PORT ST. LUCIE, Fla. — Luis Guillorme’s immense defensive ability — Gold Glove-caliber, some say — can be traced back to a carjacking at gunpoint in Caracas, Venezuela, more than a decade and a half ago.
No, really. Stick with this one.
Guillorme, a Mets infield prospect with perhaps the best hands in the minors, was born in the Venezuelan capital (not Davie, Fla., as is listed on the Mets’ website and other places). His family’s neighborhood, like so many others, was a poor one. After one family gathering around the turn of the century, Guillorme’s teenage cousin and sleeping toddler brother were stopped on their way home by a pair of strangers, who put a gun to the cousin’s head and hopped in. The thieves, keeping the car, eventually dumped them a few blocks from the Guillorme residence.
That was the harshest in a series of illustrative incidents that led the Guillorme parents to a tough conclusion: They did not want their children, Luis and Samuel, playing outside.
“I had no business being outside by myself,” Luis Guillorme said. “You can be outside and somebody can rob you for a pair of shoes. If you have something nice over there, you can get in trouble for that. So you’d rather stay inside.”
And so Guillorme, a sports-obsessed elementary schooler described by his father as “full of energy — all day,” found an alternative that could double as any parent’s nightmare: playing ball in the house.
Luis Guillorme Sr. knocked down a wall to turn two rooms into one large one. With a little imagination, Luis Jr. turned it into his personal defense experimentation zone. He’d get whatever balls he could — baseballs, tennis balls, racquetballs — and entertain himself for hours while unknowingly building his now-incredible hand-eye coordination.
“Kids here have a little playroom with toys and stuff,” Guillorme said. “I had an empty room with nothing in it but a ball and a glove.
“They would have rather me play in the house and break something than go outside.”
Guillorme made up his own games/drills. Throw it off the wall, catch it. Throw it off three walls, catch it at an odd angle. Throw it off the ground and low off the wall, catch it over his shoulder.
When Guillorme’s friends came over, they knew it meant spending a good portion of their hangout hours jumping into a couch, which served as a cushion for diving plays. Other than that — and the dents that pockmarked the walls — the room was barren.
“We tried to buy some furniture, but at the end, we left it like that,” Luis Sr. said.
Modeling himself after Omar Vizuel, his fellow Caracas-born shortstop, Guillorme spent most of his free time working on his hands. For three or four hours per night, from post-homework until bedtime, it was all about this big empty playroom.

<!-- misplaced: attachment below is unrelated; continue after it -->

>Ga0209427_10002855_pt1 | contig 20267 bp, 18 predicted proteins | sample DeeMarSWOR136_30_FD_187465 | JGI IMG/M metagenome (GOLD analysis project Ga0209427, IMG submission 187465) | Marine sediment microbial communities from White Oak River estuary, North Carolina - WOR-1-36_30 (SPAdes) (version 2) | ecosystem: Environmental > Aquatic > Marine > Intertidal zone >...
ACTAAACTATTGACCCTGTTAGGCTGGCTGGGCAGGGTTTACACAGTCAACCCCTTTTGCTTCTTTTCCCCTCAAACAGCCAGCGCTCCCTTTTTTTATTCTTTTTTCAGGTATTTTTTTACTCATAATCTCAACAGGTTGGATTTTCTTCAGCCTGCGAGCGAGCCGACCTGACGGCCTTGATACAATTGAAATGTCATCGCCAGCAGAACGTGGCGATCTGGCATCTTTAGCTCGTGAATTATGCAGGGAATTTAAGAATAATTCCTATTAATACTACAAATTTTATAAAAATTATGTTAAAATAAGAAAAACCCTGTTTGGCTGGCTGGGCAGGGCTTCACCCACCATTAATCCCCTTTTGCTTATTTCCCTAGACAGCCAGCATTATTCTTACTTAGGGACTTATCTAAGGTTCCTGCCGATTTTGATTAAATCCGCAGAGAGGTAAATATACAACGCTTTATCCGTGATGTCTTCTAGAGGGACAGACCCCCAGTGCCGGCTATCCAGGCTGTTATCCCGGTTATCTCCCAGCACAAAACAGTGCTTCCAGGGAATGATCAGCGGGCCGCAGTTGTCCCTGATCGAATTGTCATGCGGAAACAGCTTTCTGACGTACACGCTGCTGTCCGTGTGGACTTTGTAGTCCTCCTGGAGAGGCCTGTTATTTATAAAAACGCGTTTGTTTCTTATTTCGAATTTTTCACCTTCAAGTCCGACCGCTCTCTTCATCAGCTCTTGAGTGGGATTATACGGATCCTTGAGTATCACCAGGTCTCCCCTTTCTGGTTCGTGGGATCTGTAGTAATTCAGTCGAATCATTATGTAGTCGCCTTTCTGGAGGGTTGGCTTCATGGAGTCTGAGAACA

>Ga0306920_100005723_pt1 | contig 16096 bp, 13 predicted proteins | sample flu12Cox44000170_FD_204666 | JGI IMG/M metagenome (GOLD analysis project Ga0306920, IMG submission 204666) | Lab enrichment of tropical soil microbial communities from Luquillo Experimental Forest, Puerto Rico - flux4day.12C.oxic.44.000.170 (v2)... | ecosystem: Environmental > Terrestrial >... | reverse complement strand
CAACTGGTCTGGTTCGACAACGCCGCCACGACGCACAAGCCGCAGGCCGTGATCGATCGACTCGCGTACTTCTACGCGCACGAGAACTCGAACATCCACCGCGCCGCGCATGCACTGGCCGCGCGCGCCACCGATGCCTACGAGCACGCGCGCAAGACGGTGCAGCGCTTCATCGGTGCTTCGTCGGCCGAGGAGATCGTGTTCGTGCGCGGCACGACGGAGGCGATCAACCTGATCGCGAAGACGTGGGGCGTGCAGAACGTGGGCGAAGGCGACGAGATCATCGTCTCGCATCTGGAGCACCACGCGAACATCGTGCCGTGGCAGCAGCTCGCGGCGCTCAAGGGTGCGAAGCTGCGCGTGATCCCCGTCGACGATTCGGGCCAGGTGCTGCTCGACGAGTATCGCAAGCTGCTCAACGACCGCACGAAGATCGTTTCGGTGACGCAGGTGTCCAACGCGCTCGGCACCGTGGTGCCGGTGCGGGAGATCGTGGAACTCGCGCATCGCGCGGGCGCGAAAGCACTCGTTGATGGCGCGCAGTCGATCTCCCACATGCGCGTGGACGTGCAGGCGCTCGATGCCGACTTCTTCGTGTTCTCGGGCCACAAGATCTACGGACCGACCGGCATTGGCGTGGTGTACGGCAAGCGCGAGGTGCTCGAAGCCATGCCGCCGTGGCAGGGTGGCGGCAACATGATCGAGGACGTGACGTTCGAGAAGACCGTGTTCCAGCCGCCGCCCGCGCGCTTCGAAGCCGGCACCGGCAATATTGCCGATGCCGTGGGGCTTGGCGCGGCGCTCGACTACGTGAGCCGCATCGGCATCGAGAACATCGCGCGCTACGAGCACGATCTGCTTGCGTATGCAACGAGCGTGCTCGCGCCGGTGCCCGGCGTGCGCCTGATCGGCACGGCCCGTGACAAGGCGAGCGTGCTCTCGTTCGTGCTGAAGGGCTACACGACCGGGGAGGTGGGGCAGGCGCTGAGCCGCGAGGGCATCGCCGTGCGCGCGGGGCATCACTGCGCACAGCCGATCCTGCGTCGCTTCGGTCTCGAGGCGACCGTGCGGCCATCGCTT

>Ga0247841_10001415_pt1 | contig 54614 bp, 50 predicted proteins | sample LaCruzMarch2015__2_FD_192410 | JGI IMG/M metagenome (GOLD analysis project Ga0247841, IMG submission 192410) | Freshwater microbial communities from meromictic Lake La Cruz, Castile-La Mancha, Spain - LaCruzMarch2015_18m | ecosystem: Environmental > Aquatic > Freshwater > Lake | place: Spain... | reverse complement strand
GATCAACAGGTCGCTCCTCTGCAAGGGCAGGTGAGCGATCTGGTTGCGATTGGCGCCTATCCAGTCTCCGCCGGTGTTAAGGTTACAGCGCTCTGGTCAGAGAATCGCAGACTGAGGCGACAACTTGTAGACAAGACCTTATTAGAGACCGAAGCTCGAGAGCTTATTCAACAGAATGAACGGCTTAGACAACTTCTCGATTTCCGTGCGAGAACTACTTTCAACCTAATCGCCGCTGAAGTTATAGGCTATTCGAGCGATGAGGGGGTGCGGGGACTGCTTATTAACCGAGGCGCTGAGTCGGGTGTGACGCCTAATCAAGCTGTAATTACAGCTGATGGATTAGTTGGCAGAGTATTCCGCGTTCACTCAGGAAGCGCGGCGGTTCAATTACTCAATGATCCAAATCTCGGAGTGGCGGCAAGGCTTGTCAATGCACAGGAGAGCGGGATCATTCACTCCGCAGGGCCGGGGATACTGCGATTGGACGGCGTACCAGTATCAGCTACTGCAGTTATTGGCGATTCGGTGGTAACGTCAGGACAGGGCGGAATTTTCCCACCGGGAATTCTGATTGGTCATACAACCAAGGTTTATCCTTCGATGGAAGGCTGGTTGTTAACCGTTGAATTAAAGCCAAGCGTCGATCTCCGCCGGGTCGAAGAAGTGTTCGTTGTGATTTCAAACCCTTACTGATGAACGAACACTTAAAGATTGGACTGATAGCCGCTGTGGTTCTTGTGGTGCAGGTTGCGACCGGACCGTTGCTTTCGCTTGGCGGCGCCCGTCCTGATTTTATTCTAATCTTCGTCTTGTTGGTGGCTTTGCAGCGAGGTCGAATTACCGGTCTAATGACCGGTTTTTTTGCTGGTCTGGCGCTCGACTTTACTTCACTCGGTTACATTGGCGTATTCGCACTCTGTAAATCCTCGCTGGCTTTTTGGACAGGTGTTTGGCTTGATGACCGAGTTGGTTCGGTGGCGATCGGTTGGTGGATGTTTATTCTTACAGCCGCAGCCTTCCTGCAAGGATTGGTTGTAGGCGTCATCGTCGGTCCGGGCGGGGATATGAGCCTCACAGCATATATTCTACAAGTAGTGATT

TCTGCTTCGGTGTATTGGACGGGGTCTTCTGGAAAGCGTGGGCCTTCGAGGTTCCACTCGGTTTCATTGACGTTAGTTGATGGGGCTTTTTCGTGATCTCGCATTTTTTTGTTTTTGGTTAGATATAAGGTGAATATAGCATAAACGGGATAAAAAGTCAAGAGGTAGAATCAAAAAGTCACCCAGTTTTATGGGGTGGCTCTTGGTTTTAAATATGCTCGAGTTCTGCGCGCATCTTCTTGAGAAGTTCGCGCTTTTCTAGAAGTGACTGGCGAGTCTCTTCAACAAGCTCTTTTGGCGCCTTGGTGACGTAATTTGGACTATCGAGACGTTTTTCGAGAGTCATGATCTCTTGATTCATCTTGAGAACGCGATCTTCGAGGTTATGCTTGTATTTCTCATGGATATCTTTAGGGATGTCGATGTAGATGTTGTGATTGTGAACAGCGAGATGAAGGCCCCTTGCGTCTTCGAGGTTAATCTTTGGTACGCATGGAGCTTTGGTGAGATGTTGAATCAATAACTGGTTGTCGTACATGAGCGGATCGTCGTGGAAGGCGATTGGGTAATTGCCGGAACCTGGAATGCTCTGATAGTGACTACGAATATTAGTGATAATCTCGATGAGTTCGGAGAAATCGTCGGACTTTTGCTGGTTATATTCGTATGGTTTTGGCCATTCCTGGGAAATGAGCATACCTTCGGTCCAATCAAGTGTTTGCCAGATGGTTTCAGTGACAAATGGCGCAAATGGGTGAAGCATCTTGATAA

“Till my mom said no more,” Luis Jr. said. “That was pretty much my daily thing.”
As conditions in Venezuela worsened, the Guillormes abandoned their home country in 2007 for South Florida, settling in Davie, where they still reside, driving distance from First Data Field. Luis Jr. lost his defensive arena, but among the family’s first U.S. purchases was a batting cage for their new backyard.
Now Guillorme is on the cusp of the majors, ticketed for Triple-A Las Vegas to open the year. He impressed in major-league camp this spring with a .306/.447/.417 slash line — his bat, while showing improvement, lags behind his elite defense — and his usual impressive glovework, albeit with three errors.
“He’s really good in the field,” manager Mickey Callaway said. “Fundamentals are going to be huge for him on defense. It’s good to make the flashy plays, and he’s got the talent to be able to make those really hard plays. It’s going to come down to making the solid, everyday, routine play. If he can do that, he’s going to be valuable.”
Guillorme is a shortstop by trade, but with Amed Rosario playing that position for the Mets, Guillorme has seen time at second and third as well. MLB Pipeline, which ranks Guillorme as the No. 10 prospect in the Mets’ system, says at second Guillorme could be an 80-grade defender, the highest possible mark on the 20-80 scale.
And that is thanks in part, father and son believe, to the work put in during his Caracas childhood.
“The hands I have, it’s a gift,” Luis Jr. said. “You can make your hands better, but at one point it’s going to be as good as they get. I think I just got a gift that my hands could work and got better as time went by and the extra work I did paid off.”